Midwifery care is holistic, healing, and humanistic. It has a rich herstory and legacy in communities of color.
Our vision is to make this care accessible to all peoples- especially Black, Brown, youth, immigrant, indigenous, LGBTQ+, low- income and other marginalized communities.
Our mission is to expand Birth Justice by using story telling, popular education, and community organizing to improve access to midwifery and doula care.
SBJN organizes Black midwives and student midwives with the goal to have a representative voice at the national level that clearly outlines and supports the various needs and interests of Black midwives.
SBJN offers educational workshops and trainings in the areas of
preconception, family planning, abortion, miscarriage services, maternal health, family rights, and nutrition.
SBJN offers a doula certification training that focuses on reducing health disparities, hands on comfort measures, and advocacy skills to support clients through pregnancy and birth.
Help grow our community! Sign up to hear from SBJN about events, webinars, community trainings, and virtual seminars.
In this webinar Southern Birth Justice Network facilitates a timely discussion amongst birth workers and birthing people. Expert panelist offer a historical perspective on black midwifery, explore best practices amid the Covid-19 crisis, share legislative ambitions, and unpack birth justice as it relates in their practices, clients, and communities.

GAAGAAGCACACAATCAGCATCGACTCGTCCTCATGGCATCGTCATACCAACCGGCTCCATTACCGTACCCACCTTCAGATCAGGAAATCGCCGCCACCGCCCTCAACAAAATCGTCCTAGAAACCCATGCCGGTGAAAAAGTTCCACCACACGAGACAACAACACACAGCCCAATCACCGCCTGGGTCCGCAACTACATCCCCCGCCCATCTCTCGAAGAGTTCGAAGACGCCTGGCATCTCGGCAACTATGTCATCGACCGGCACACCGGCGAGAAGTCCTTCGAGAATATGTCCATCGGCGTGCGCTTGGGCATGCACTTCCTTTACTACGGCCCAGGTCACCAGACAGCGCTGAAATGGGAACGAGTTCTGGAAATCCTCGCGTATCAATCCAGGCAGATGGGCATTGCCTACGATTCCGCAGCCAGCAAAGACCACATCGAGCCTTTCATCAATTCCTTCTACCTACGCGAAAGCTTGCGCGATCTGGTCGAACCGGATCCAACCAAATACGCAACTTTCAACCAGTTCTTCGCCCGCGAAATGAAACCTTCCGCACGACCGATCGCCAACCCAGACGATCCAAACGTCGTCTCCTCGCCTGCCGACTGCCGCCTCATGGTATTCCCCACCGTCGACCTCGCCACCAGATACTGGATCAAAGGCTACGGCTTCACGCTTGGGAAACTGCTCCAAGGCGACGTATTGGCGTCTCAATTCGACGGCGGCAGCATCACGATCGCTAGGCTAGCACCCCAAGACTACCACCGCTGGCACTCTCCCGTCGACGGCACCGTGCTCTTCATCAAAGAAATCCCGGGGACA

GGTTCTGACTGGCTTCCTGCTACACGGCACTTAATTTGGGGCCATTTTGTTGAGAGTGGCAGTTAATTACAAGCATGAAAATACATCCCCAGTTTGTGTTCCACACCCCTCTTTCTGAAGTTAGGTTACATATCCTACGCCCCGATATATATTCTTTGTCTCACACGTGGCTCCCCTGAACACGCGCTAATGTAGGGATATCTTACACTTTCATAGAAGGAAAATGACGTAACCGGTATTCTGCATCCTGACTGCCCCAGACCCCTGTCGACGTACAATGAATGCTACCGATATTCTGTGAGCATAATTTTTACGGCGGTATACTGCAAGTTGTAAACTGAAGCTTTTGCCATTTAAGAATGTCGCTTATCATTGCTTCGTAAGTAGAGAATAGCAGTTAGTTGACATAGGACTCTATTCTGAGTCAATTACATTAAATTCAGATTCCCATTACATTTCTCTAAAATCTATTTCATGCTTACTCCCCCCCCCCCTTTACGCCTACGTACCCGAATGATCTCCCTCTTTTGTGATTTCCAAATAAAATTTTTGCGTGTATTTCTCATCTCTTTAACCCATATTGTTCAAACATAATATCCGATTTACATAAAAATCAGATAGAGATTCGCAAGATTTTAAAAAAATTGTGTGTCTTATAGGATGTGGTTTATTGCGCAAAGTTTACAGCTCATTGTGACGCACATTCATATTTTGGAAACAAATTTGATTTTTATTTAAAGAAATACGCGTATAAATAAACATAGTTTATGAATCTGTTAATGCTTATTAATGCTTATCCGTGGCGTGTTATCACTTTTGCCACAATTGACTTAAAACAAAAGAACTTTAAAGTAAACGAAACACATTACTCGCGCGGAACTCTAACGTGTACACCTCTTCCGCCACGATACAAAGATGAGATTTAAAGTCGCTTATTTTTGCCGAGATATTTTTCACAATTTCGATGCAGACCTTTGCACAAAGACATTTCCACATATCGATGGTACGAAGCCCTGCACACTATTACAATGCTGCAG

Southern Birth Justice Network facilitates a virtual forum for Young Mamas to share birth stories, thoughts on parenting, and ideas about birth justice. it here.
This virtual training is for doulas OR anyone who is in an advocacy role, including pregnant mamas or their partner/family.
Doulas are non-medical birth professionals who provide support for pregnant, birthing and postpartum people. During the COVID-19 pandemic, that support is mostly virtual due to hospital restrictions.
Mamas giving birth with doula support are two times less likely to experience birth complications.
Doulas advocate to make sure their clients' voices are heard and medical information is communicated so that they understand and can make their own best choices for themselves and their babies.
Doulas are birth companions, and also support people through miscarriages, abortions and adoptions.
Doulas protect bodily autonomy in a system that consistently shows very little respect for pregnant and birthing people.
Doulas are a critical way that we can address racial disparities in maternal and newborn health. Also the advocacy tools and strategies used by doulas need to be accessible to every birthing person and their family during this time of uncertainty and shifting policies at birth facilities.
-The Birth Justice Bill of Rights
-Advocacy Tools for Doulas and Support People
-Changes to perinatal care during COVID-19 -How to apply these tools for the prenatal, birth or postpartum period
-Self-care and community care as an advocate
Chosen and Given: A Guided Meditation
In celebration of Black Maternal Health week we encouraged our Mamas to turn inward to focus on health, self-acceptance, and self love in a special guided meditation. Find a comfortable seated position and click on the link below.
SBJN presented an overview of the History of Black Midwifery Timeline at the Black & Brown Womxn at the Center: RJ 101 Workshop. Executive Director, Jamarah Amani spoke on the life and legacy of ancestor Midwives and how their work became a precursor to Reproductive Justice as we experience it today.